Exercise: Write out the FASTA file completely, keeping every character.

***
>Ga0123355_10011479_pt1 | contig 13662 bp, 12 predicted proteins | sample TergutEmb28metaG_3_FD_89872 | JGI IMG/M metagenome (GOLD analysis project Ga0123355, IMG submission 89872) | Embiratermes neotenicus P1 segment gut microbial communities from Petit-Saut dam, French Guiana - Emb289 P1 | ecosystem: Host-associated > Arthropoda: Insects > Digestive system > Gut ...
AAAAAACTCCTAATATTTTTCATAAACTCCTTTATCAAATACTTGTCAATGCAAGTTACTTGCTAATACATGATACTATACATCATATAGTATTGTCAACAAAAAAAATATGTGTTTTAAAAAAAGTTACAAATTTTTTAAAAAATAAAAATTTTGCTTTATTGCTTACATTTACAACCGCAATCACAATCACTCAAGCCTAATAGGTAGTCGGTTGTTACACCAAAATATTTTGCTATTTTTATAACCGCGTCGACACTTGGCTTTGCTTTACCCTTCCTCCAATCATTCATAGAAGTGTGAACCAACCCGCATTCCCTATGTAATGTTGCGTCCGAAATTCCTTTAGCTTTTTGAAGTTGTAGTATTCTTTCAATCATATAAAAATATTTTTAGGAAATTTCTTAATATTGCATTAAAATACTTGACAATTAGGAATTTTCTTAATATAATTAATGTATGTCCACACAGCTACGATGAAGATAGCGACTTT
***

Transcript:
>Ga0123355_10011479_pt1 | contig 13662 bp, 12 predicted proteins | sample TergutEmb28metaG_3_FD_89872 | JGI IMG/M metagenome (GOLD analysis project Ga0123355, IMG submission 89872) | Embiratermes neotenicus P1 segment gut microbial communities from Petit-Saut dam, French Guiana - Emb289 P1 | ecosystem: Host-associated > Arthropoda: Insects > Digestive system > Gut ...
AAAAAACTCCTAATATTTTTCATAAACTCCTTTATCAAATACTTGTCAATGCAAGTTACTTGCTAATACATGATACTATACATCATATAGTATTGTCAACAAAAAAAATATGTGTTTTAAAAAAAGTTACAAATTTTTTAAAAAATAAAAATTTTGCTTTATTGCTTACATTTACAACCGCAATCACAATCACTCAAGCCTAATAGGTAGTCGGTTGTTACACCAAAATATTTTGCTATTTTTATAACCGCGTCGACACTTGGCTTTGCTTTACCCTTCCTCCAATCATTCATAGAAGTGTGAACCAACCCGCATTCCCTATGTAATGTTGCGTCCGAAATTCCTTTAGCTTTTTGAAGTTGTAGTATTCTTTCAATCATATAAAAATATTTTTAGGAAATTTCTTAATATTGCATTAAAATACTTGACAATTAGGAATTTTCTTAATATAATTAATGTATGTCCACACAGCTACGATGAAGATAGCGACTTT